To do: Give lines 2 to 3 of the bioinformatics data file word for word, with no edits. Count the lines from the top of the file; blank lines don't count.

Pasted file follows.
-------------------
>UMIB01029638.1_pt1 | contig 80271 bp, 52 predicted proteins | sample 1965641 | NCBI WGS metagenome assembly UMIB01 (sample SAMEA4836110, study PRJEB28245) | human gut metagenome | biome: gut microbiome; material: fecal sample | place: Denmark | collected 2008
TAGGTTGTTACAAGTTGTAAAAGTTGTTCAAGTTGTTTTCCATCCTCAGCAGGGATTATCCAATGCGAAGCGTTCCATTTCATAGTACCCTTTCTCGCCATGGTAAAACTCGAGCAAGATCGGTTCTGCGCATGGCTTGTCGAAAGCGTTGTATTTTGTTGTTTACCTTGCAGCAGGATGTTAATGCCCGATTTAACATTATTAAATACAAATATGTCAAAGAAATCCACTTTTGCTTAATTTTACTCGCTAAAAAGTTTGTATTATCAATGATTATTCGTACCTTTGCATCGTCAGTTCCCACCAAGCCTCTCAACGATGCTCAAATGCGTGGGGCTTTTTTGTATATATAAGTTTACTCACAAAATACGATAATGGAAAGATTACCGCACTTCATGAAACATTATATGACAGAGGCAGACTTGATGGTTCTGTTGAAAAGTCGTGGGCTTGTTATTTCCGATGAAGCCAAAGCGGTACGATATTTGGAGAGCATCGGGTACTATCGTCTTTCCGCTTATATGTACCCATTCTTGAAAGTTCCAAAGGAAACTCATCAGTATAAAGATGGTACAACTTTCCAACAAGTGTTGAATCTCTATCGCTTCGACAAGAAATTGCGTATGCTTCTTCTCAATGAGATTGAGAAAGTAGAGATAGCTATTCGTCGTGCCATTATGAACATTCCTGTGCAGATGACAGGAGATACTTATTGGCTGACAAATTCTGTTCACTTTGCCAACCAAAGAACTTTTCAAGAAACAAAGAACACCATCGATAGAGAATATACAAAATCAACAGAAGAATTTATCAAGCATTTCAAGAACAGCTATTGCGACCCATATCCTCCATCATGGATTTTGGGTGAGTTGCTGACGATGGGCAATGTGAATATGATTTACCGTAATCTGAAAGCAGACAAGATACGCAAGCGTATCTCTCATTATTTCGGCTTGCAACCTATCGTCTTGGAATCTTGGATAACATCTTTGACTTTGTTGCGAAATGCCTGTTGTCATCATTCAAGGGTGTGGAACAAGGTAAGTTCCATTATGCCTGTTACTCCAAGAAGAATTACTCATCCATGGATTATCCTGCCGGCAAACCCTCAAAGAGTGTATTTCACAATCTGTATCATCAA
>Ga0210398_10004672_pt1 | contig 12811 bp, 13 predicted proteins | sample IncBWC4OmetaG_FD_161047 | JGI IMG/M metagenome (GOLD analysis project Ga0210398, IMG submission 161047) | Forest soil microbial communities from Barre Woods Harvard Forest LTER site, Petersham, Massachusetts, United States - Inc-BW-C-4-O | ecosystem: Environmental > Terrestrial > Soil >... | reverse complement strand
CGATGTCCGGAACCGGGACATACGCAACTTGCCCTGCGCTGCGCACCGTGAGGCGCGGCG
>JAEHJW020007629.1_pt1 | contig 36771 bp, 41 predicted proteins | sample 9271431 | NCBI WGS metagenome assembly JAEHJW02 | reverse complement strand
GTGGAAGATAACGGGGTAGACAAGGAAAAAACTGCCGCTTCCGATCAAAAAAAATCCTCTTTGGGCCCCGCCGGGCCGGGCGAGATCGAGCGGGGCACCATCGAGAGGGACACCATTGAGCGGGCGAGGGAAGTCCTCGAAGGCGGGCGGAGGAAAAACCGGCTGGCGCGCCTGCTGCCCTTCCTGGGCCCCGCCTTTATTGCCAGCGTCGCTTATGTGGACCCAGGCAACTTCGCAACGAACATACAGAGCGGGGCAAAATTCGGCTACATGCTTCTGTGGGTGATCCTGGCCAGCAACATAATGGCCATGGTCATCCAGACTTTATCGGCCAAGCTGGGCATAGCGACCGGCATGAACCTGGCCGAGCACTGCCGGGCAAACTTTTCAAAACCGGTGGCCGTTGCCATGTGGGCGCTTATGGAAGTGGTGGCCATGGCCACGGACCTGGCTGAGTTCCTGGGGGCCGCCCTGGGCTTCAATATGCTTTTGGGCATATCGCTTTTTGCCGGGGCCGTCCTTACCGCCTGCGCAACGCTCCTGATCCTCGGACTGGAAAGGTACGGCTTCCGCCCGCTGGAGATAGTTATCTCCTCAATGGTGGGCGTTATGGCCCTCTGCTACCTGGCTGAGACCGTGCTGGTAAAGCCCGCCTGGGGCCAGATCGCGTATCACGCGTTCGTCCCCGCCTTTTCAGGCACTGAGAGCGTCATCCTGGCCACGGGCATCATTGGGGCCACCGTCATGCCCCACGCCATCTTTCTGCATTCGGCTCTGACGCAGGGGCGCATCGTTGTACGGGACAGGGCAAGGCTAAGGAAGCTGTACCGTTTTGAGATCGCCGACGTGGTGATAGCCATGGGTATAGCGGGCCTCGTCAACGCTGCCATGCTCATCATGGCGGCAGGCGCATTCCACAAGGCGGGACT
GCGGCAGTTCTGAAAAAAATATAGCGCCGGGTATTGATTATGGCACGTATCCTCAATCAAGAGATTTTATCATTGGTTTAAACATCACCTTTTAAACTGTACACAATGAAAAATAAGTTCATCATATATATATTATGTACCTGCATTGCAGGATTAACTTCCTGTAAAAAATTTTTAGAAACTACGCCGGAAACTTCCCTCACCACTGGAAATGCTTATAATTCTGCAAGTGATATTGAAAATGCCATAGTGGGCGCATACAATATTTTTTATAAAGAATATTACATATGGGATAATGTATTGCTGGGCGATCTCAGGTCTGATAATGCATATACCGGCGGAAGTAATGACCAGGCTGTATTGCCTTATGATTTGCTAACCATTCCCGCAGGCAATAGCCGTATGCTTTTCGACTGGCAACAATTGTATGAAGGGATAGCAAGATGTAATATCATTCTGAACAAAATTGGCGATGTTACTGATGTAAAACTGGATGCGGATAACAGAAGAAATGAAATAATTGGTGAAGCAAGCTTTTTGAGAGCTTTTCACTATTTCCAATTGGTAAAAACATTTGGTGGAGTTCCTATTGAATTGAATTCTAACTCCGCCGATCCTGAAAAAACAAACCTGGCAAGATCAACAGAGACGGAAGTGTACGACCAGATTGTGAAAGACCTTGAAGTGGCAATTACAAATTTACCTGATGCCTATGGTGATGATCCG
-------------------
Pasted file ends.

TAGGTTGTTACAAGTTGTAAAAGTTGTTCAAGTTGTTTTCCATCCTCAGCAGGGATTATCCAATGCGAAGCGTTCCATTTCATAGTACCCTTTCTCGCCATGGTAAAACTCGAGCAAGATCGGTTCTGCGCATGGCTTGTCGAAAGCGTTGTATTTTGTTGTTTACCTTGCAGCAGGATGTTAATGCCCGATTTAACATTATTAAATACAAATATGTCAAAGAAATCCACTTTTGCTTAATTTTACTCGCTAAAAAGTTTGTATTATCAATGATTATTCGTACCTTTGCATCGTCAGTTCCCACCAAGCCTCTCAACGATGCTCAAATGCGTGGGGCTTTTTTGTATATATAAGTTTACTCACAAAATACGATAATGGAAAGATTACCGCACTTCATGAAACATTATATGACAGAGGCAGACTTGATGGTTCTGTTGAAAAGTCGTGGGCTTGTTATTTCCGATGAAGCCAAAGCGGTACGATATTTGGAGAGCATCGGGTACTATCGTCTTTCCGCTTATATGTACCCATTCTTGAAAGTTCCAAAGGAAACTCATCAGTATAAAGATGGTACAACTTTCCAACAAGTGTTGAATCTCTATCGCTTCGACAAGAAATTGCGTATGCTTCTTCTCAATGAGATTGAGAAAGTAGAGATAGCTATTCGTCGTGCCATTATGAACATTCCTGTGCAGATGACAGGAGATACTTATTGGCTGACAAATTCTGTTCACTTTGCCAACCAAAGAACTTTTCAAGAAACAAAGAACACCATCGATAGAGAATATACAAAATCAACAGAAGAATTTATCAAGCATTTCAAGAACAGCTATTGCGACCCATATCCTCCATCATGGATTTTGGGTGAGTTGCTGACGATGGGCAATGTGAATATGATTTACCGTAATCTGAAAGCAGACAAGATACGCAAGCGTATCTCTCATTATTTCGGCTTGCAACCTATCGTCTTGGAATCTTGGATAACATCTTTGACTTTGTTGCGAAATGCCTGTTGTCATCATTCAAGGGTGTGGAACAAGGTAAGTTCCATTATGCCTGTTACTCCAAGAAGAATTACTCATCCATGGATTATCCTGCCGGCAAACCCTCAAAGAGTGTATTTCACAATCTGTATCATCAA
>Ga0210398_10004672_pt1 | contig 12811 bp, 13 predicted proteins | sample IncBWC4OmetaG_FD_161047 | JGI IMG/M metagenome (GOLD analysis project Ga0210398, IMG submission 161047) | Forest soil microbial communities from Barre Woods Harvard Forest LTER site, Petersham, Massachusetts, United States - Inc-BW-C-4-O | ecosystem: Environmental > Terrestrial > Soil >... | reverse complement strand